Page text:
Naturalization in a context of free mobility: Evidence from cross-national data on Finnish immigrants in Sweden
Forskningsoutput: Tidskriftsbidrag › Artikel i vetenskaplig tidskrift
Using unique longitudinal microdata linking administrative records from Sweden and Finland, we study how immigrant naturalization relates to cultural proximity. We analyze how Swedish citizenship acquisition depends on mother tongue by comparing Swedish-speaking and Finnish-speaking immigrants from Finland, who arrived in Sweden in 1988–2004, and contrast with other Nordic-born immigrants. We treat return migration and naturalization as two elements in the decision process of immigrants, being the first to estimate competing risks models for naturalization and return migration for the same study group of persons. The setting of free mobility in the Nordic countries, together with economic, political and social similarities, implies that the direct benefits of naturalization are modest and the same for all Nordic-born immigrants in Sweden. Thus, we assess naturalization in an analytical framework where many confounding factors are circumvented and in which the study groups have grown up in the similar institutional setting. Swedish-speaking Finns are found to have an approximately 30 percent higher standardized risk of naturalization than Finnish-speaking Finns, and a 2.5 times higher risk as compared to people from the other Nordic countries. We argue that these differentials reflect the degree to which the groups broadly differ in affinity with Sweden.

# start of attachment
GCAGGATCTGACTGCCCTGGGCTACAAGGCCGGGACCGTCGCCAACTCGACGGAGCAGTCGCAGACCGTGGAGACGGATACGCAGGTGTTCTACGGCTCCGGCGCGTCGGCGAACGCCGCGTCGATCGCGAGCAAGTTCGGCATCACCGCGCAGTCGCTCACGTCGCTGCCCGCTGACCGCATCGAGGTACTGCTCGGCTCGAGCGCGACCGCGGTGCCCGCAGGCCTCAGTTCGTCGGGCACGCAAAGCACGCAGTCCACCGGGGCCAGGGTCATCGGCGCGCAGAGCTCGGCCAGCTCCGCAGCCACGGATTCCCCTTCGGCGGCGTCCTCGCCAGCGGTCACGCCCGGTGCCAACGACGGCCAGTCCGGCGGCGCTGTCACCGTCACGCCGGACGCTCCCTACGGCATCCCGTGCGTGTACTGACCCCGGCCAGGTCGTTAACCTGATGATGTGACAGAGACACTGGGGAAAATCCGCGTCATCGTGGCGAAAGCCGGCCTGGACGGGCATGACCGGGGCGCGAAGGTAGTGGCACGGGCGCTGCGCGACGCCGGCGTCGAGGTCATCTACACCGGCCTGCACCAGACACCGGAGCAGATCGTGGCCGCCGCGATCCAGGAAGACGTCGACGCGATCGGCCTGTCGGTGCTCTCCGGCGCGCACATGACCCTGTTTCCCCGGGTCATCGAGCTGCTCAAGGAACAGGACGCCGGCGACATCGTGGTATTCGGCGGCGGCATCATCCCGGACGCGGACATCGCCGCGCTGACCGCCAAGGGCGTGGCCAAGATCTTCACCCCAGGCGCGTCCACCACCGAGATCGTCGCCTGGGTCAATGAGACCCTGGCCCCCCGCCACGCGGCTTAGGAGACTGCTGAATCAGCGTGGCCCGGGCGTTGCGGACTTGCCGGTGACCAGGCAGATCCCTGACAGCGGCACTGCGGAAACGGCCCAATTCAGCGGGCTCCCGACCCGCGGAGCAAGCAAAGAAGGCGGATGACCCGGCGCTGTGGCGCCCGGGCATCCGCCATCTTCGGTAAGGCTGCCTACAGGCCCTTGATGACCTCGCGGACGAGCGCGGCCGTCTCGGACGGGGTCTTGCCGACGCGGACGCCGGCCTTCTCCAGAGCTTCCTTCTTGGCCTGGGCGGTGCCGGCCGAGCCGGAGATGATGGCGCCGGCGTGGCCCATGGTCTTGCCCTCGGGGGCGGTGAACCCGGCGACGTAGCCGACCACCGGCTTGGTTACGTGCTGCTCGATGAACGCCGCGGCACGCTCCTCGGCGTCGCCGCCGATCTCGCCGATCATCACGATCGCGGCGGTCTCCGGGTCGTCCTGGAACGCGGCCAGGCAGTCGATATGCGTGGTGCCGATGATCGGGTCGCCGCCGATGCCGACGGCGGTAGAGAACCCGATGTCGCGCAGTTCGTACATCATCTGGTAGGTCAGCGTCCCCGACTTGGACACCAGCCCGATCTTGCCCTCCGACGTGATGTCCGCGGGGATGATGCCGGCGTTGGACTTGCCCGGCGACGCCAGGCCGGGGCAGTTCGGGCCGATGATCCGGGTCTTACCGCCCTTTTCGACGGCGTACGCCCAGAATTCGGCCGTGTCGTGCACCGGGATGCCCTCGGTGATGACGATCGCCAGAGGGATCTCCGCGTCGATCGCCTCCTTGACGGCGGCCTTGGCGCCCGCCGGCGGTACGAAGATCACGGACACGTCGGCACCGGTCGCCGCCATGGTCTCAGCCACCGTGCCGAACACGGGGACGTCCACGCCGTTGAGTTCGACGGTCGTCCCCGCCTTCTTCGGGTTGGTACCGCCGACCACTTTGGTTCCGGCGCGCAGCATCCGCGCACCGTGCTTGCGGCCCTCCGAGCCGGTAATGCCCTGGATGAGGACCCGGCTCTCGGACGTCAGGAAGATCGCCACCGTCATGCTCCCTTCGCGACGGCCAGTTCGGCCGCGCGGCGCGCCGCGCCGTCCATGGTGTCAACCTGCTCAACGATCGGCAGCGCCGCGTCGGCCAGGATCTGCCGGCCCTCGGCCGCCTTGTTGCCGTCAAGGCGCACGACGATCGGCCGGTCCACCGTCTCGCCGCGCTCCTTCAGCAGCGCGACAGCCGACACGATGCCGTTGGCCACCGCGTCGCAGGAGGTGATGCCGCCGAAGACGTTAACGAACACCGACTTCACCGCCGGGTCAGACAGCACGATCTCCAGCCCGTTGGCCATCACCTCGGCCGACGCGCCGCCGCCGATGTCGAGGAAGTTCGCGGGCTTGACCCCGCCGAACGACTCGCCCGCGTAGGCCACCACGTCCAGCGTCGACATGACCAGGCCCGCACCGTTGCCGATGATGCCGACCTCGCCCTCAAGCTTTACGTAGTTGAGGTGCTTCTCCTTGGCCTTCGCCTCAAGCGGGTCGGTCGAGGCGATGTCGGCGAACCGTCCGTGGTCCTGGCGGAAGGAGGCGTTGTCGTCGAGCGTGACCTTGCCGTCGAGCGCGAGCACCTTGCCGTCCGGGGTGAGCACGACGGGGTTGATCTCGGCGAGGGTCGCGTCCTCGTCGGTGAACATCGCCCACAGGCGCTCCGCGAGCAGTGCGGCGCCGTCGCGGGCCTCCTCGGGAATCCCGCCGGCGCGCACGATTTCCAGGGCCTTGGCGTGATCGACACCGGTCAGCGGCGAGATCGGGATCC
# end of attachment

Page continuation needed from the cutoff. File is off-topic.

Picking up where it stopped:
|Enheter & grupper|
Ämnesklassifikation (UKÄ) – OBLIGATORISK
|Tidskrift||European Journal of Population|
|Status||E-pub ahead of print - 2019|
|Peer review utförd||Ja|